Traffic Ticket Trial – Suppression of Evidence and Fruit of the Poisonous Tree Doctrine

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At Palumbo & Associates, PC trial practice is key to our success in getting you the outcome you want when we defend your speeding ticket charge under VTL § 1180, or any other moving violation or traffic crime charge. The better we are at defending clients at trial equates into better pre-trial offers to resolve on a plea bargain to avoid the risk of loss and being found guilty as charged. Consequently, trial strategy comes into play. One major avenue to weaken the prosecutor’s case against you is to have evidence suppressed from trial. The less evidence the prosecution can offer in evidence at trial the better chances you have for success. If evidence of an indispensable element of the prosecutor’s case is suppressed from trial your case must be dismissed.

Example: Identification of the motorist is always in issue at trial and necessary for the state to prove its case. In other words, the prosecution must, through their witnesses, identify you the motorist as the operator of the vehicle at the time of the stop. If your defense counsel gets a pre-trial ruling suppressing from trial evidence your identification as the operator of the vehicle, the entire case must be dismissed without a trial because the prosecution cannot meet that burden of proof at trial.

Suppression of Evidence

In the United States the public has a constitutional right to be free from unreasonable searches and seizures, and has the right to remain silent, and also has a right to due process of law. However, what happens when a police officer, in obtaining evidence against you, violates those rights? In other words, suppose that a police officer, having no search warrant or probable cause, searched you and found contraband such as drugs and as a consequence arrested you? If the prosecution were allowed to proceed forward even though the police trampled all over your constitutional rights to obtain evidence against you, what relevance would having constitutional protections have?

Consequently, the remedy to protect the public’s constitutional rights is to suppress the evidence from trial. In other words, evidence gleaned illegally in derogation of constitutional and statutory rights will be prohibited from evidence. The determination as to whether evidence should be suppressed from trial is vetted out at a pre-trial suppression hearing. Simply put, this is a mini framed issue trial over the propriety and legality of the evidence seized against you. These hearings are always in front of a judge and never in front of a jury, because these are legal determinations and not factual ones. If the judge finds that the evidence was properly gleaned then the prosecutor may enter it into evidence at trial. If the judge finds that the evidence was gleaned illegally in derogation of constitutional protections the judge will suppress the evidence.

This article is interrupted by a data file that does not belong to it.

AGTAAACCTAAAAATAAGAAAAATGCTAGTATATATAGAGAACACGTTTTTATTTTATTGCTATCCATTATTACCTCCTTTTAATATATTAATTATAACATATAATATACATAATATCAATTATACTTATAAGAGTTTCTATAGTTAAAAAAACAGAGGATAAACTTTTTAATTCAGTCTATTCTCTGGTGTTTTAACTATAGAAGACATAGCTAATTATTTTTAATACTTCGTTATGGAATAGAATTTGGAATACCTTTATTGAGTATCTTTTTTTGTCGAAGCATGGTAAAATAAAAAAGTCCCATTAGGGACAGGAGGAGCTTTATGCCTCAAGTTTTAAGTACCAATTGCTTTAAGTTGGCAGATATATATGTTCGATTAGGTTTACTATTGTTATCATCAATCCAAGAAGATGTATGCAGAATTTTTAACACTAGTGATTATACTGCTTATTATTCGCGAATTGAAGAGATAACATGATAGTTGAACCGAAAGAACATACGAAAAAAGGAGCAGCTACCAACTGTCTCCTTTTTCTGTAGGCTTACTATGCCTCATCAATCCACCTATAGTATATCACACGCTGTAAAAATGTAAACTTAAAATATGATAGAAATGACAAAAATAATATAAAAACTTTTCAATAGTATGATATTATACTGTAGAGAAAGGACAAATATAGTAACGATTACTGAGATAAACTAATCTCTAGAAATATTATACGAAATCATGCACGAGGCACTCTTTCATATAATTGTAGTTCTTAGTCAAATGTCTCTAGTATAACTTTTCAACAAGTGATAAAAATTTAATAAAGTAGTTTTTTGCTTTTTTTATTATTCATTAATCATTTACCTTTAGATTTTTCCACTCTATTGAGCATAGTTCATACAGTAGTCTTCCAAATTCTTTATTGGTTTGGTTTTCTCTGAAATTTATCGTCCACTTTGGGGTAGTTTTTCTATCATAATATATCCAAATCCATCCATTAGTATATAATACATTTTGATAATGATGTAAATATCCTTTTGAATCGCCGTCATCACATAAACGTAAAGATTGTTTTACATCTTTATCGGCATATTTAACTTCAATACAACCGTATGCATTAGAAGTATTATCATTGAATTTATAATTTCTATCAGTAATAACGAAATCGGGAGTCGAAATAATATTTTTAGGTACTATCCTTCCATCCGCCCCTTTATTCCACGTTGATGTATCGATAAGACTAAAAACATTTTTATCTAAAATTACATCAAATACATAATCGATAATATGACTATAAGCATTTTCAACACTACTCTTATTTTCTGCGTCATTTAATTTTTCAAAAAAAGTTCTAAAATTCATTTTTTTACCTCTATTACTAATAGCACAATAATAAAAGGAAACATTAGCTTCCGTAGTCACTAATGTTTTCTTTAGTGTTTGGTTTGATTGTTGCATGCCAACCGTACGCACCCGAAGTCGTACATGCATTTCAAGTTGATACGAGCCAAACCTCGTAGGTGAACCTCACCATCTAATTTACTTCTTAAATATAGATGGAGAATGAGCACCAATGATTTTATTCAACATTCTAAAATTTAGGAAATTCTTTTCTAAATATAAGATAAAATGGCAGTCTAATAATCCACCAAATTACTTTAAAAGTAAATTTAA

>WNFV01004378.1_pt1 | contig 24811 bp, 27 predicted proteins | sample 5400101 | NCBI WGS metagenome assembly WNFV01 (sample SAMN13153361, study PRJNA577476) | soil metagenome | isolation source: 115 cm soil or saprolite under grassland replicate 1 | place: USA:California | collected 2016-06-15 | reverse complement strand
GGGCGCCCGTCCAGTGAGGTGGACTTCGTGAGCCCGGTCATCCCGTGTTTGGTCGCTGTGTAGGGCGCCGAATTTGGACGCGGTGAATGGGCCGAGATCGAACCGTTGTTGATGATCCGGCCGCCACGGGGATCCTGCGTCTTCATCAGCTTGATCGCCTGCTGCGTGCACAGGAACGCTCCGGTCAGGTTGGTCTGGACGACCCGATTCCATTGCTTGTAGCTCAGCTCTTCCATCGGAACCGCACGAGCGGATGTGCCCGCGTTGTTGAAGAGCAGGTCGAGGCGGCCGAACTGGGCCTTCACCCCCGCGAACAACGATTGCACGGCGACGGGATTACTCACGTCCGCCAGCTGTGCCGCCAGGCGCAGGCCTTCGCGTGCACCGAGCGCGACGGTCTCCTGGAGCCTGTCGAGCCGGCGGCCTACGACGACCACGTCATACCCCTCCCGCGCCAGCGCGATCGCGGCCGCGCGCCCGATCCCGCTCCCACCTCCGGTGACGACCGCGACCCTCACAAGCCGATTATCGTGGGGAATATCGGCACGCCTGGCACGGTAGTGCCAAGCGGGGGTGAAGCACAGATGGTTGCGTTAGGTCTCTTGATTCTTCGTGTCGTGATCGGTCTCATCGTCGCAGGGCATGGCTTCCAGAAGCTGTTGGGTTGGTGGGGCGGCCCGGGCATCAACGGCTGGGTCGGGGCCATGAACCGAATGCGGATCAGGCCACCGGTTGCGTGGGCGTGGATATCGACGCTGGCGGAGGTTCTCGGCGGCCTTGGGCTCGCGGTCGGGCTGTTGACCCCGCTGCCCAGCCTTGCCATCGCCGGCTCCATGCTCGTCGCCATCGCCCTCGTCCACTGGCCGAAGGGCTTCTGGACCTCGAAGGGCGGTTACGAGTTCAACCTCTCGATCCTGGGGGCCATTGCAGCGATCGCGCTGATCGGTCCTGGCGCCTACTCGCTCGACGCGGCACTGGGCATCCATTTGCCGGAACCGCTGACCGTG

Fruit of the Poisonous Tree

Part and parcel to, and borne out of the suppression doctrine is the fruit of the poisonous tree doctrine. What the fruit of the poisonous tree doctrine holds is that not only will evidence illegally gleaned by suppressed, but any subsequent evidence derived from the illegality be suppressed as well. For example, suppose a motorist is driving with a suspended license and is pulled over for failing to signal a turn. Subsequent to the stop the police officer arrests the motorist for failing to signal VTL § 1163 as well as aggravated unlicensed operation, NY VTL § 511. At a pre-trial hearing the judge determines that while the motorist did not signal, in their particular situation they were under no legal obligation to signal. Consequently, the stop was illegal and because of that all evidence gleaned after the illegal stop must be suppressed from evidence as fruit of the poisonous tree. Inasmuch as the police officer only learned of the suspended license after the illegal stop, evidence of the suspended license must likewise be suppressed from evidence and, as such, the case must be dismissed.

The fruit of the poisonous tree doctrine was first established in Silverthorne Lumber Co. v. United States, 251 U.S. 385 (1920), although the fruit of the poisonous tree doctrine was first coined 19 years later in Nardone v. United States, 308 U.S. 338 (1939). While this is a very powerful doctrine for criminal defendants, there are exceptions to the rule. For example, evidence will not be suppressed if the court finds that the discovery was inevitable under the “inevitable discovery” doctrine, if the evidence was discovered from a source independent from government illegal activity, and when there are superseding and intervening events between the illegal search and seizure which attenuates the illegality and the discovery.

What this means to our clients

Having a high degree of training and experience in spotting and developing suppression issues is important to motorists charged with speeding and traffic tickets and auto crimes. Before a court will hold a suppression hearing it is up to the motorist / defendant to raise the issue in written form and assert a certain quantum of evidence to demand a suppression hearing on the issue. Unless a defendant raises the issue the court is under no obligation to suppress evidence on its own accord and will allow all presented evidence in at trial. Moreover, before you can raise the issue, you must first spot the issue. The issues are subtle and nuanced and for the most part beyond the ken of the average person. This is why it is always best to retain the services of an experienced NY traffic court lawyer.

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